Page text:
America's Architect


Frank Lloyd Wright is the architect nearly everyone knows something about. And who knows Wright, and his work, better than other architects? We joined four of them for a look at "Frank Lloyd Wright and the House Beautiful" at the Columbia Museum of Art.

The exhibition explores how Wright redefined American living space and sought to create not just a house but a total, uniquely American, environment.

The four architects — Mary Beth Branham, Tom Savory, Trudie Siebels and Doug Quackenbush — talked about individual objects; Wright's philosophy, personality and impact; and how well the show accomplishes its aims.


The group first headed to a drawing near the start of the sprawling show, which occupies three large galleries. The detailed drawing with subtle colors and perfect lines was done in 1906 and shows the interior of the C. Thaxter Shaw House in Montreal.

Siebels: "The drawings are the most gorgeous aspect. That's what I look at first."

Quackenbush: "These are very romantic and lyrical. There's not just a hand in them, but an attitude that comes across."

Branham: "Drawing (for architects) is a dying art." (Most drawings are now done with the computer.)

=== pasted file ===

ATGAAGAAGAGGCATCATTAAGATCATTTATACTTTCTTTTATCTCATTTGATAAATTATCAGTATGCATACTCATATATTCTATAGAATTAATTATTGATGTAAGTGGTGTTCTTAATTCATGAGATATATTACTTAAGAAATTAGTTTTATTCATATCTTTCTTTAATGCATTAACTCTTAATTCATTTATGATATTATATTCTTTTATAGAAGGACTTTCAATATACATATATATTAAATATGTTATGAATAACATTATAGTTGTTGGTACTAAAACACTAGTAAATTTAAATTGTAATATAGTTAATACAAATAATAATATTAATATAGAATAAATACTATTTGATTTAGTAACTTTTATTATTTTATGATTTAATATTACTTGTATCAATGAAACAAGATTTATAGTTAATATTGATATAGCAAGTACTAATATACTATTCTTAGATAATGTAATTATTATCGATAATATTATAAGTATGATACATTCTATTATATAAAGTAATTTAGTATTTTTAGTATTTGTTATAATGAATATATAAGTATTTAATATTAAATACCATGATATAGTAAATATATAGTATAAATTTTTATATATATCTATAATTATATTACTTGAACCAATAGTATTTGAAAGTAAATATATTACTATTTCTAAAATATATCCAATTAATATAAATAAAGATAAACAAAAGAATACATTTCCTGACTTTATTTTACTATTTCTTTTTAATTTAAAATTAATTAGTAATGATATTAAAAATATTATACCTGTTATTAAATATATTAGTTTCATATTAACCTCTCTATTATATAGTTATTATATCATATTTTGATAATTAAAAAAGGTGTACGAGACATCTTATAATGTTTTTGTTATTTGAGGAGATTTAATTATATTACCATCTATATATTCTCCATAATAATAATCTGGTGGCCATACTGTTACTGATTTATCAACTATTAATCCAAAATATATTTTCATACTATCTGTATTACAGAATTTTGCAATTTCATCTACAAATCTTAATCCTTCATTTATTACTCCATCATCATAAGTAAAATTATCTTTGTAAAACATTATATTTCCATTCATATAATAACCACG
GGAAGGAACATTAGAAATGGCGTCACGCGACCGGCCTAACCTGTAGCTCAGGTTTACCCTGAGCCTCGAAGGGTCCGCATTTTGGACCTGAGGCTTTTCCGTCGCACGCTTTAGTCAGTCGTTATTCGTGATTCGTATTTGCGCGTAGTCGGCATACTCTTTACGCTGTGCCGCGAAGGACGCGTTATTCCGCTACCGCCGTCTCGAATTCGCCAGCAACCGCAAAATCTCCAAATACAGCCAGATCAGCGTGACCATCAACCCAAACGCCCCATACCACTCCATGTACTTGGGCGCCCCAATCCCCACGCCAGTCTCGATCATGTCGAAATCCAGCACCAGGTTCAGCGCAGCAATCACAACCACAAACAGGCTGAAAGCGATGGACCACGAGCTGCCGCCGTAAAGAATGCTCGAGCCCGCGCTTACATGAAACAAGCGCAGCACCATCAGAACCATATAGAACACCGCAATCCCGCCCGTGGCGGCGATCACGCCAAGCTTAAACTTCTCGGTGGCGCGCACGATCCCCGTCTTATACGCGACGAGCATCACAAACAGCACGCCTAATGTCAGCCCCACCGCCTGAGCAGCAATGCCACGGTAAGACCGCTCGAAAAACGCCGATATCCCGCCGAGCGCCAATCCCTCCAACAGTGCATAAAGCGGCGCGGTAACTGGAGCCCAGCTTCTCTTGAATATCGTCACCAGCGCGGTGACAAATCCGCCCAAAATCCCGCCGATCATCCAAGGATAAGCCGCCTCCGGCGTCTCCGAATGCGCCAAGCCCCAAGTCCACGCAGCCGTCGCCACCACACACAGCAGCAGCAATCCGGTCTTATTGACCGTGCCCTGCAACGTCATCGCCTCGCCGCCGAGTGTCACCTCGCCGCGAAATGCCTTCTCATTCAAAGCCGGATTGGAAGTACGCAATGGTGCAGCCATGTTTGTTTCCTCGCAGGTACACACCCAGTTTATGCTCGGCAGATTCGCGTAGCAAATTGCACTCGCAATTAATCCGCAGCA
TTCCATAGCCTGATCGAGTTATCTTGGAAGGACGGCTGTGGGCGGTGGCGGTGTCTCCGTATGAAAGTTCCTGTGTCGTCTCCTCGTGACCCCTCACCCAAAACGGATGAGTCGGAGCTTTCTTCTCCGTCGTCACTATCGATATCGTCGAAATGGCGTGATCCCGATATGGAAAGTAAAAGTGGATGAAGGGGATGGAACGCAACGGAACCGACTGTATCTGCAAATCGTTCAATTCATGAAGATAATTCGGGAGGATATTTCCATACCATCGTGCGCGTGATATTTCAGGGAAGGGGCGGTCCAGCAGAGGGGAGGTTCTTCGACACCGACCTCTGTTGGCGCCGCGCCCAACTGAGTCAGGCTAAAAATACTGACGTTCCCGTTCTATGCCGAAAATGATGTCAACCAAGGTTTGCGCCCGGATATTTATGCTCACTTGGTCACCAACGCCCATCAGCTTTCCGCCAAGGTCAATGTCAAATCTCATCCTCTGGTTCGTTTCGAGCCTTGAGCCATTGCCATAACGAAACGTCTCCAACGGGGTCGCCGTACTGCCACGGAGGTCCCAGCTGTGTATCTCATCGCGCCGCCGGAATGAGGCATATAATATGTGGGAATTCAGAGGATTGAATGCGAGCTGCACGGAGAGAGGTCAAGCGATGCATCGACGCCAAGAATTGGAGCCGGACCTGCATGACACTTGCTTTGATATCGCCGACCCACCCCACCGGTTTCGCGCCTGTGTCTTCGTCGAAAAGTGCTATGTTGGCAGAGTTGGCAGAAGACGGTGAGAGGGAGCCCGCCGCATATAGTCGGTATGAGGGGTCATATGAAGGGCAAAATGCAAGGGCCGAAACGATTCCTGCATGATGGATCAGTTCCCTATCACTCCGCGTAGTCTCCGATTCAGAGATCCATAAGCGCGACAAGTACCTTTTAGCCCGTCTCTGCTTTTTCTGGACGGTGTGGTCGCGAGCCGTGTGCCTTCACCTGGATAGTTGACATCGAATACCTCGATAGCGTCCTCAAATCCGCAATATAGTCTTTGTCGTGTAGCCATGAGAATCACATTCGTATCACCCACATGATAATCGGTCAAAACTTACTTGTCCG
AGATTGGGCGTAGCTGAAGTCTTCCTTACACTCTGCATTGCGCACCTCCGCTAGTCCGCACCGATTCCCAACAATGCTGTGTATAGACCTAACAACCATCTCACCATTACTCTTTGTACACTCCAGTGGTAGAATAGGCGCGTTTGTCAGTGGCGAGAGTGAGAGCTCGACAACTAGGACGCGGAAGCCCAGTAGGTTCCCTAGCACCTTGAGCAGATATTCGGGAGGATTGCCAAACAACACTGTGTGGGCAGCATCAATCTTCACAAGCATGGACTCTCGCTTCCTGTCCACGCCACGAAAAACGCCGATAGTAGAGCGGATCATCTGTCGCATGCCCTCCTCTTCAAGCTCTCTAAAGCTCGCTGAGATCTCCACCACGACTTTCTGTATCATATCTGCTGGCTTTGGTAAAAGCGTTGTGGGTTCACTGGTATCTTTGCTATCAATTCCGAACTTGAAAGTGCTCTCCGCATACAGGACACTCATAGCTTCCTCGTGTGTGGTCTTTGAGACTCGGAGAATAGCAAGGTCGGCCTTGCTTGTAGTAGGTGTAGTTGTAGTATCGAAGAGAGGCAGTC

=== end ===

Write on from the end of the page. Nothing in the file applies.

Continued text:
Quackenbush: "The computer has become such a powerful tool. You can do it much more quickly."

Siebels: "But there's something atmospheric about the light and ambience you can't get out of a computer."

Savory: "In the hands of a Frank Lloyd Wright or Eliel Saarinen, these can be sublime; but not all architects can draw that well. That doesn't mean they aren't great architects."


Siebels: "He eventually wanted to impose an entire environment on the client. Behind everything he did was the thought of how it was going to elevate him."

The other three say "Absolutely" almost simultaneously.

Savory: "I think that's true of every single famous architect."

Siebels: "But he was more egotistical than most."


Branham: "I think he touched more people because of all his residential work. He was one of the few well-known architects who concentrated on houses."